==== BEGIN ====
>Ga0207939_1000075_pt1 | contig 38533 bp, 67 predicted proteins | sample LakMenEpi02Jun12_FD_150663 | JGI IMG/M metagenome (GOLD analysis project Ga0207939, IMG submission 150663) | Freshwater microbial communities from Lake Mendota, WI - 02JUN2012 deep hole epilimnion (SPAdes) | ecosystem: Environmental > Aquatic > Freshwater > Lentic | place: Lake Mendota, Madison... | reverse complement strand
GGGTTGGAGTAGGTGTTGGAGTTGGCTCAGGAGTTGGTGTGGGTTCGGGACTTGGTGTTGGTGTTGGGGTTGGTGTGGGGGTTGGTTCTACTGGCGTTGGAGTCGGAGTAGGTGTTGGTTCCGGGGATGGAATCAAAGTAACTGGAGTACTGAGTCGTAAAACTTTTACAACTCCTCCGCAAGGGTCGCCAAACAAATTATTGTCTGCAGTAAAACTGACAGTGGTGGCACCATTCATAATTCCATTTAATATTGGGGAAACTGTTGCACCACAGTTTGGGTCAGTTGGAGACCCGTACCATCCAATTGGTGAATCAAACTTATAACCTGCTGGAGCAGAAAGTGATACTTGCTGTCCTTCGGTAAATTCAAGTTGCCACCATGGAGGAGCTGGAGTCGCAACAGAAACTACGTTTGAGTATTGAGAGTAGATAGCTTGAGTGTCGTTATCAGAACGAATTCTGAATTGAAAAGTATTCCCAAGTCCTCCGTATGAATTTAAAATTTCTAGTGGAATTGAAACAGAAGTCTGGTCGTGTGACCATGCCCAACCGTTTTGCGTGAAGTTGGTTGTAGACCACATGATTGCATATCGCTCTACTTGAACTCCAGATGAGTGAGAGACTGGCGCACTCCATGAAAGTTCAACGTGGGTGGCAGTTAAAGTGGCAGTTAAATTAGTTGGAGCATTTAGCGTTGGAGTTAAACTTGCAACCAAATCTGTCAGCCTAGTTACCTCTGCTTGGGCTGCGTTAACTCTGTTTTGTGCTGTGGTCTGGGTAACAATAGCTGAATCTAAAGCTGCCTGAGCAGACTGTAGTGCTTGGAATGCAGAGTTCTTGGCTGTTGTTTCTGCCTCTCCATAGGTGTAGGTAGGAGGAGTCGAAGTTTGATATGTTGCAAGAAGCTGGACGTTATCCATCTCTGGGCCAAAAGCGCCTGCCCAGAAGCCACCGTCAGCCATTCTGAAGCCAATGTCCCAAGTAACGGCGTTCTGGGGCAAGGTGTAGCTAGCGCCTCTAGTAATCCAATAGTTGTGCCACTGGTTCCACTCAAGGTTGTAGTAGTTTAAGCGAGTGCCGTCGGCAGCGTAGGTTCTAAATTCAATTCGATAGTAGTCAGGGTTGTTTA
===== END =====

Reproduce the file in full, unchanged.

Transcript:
>Ga0207939_1000075_pt1 | contig 38533 bp, 67 predicted proteins | sample LakMenEpi02Jun12_FD_150663 | JGI IMG/M metagenome (GOLD analysis project Ga0207939, IMG submission 150663) | Freshwater microbial communities from Lake Mendota, WI - 02JUN2012 deep hole epilimnion (SPAdes) | ecosystem: Environmental > Aquatic > Freshwater > Lentic | place: Lake Mendota, Madison... | reverse complement strand
GGGTTGGAGTAGGTGTTGGAGTTGGCTCAGGAGTTGGTGTGGGTTCGGGACTTGGTGTTGGTGTTGGGGTTGGTGTGGGGGTTGGTTCTACTGGCGTTGGAGTCGGAGTAGGTGTTGGTTCCGGGGATGGAATCAAAGTAACTGGAGTACTGAGTCGTAAAACTTTTACAACTCCTCCGCAAGGGTCGCCAAACAAATTATTGTCTGCAGTAAAACTGACAGTGGTGGCACCATTCATAATTCCATTTAATATTGGGGAAACTGTTGCACCACAGTTTGGGTCAGTTGGAGACCCGTACCATCCAATTGGTGAATCAAACTTATAACCTGCTGGAGCAGAAAGTGATACTTGCTGTCCTTCGGTAAATTCAAGTTGCCACCATGGAGGAGCTGGAGTCGCAACAGAAACTACGTTTGAGTATTGAGAGTAGATAGCTTGAGTGTCGTTATCAGAACGAATTCTGAATTGAAAAGTATTCCCAAGTCCTCCGTATGAATTTAAAATTTCTAGTGGAATTGAAACAGAAGTCTGGTCGTGTGACCATGCCCAACCGTTTTGCGTGAAGTTGGTTGTAGACCACATGATTGCATATCGCTCTACTTGAACTCCAGATGAGTGAGAGACTGGCGCACTCCATGAAAGTTCAACGTGGGTGGCAGTTAAAGTGGCAGTTAAATTAGTTGGAGCATTTAGCGTTGGAGTTAAACTTGCAACCAAATCTGTCAGCCTAGTTACCTCTGCTTGGGCTGCGTTAACTCTGTTTTGTGCTGTGGTCTGGGTAACAATAGCTGAATCTAAAGCTGCCTGAGCAGACTGTAGTGCTTGGAATGCAGAGTTCTTGGCTGTTGTTTCTGCCTCTCCATAGGTGTAGGTAGGAGGAGTCGAAGTTTGATATGTTGCAAGAAGCTGGACGTTATCCATCTCTGGGCCAAAAGCGCCTGCCCAGAAGCCACCGTCAGCCATTCTGAAGCCAATGTCCCAAGTAACGGCGTTCTGGGGCAAGGTGTAGCTAGCGCCTCTAGTAATCCAATAGTTGTGCCACTGGTTCCACTCAAGGTTGTAGTAGTTTAAGCGAGTGCCGTCGGCAGCGTAGGTTCTAAATTCAATTCGATAGTAGTCAGGGTTGTTTA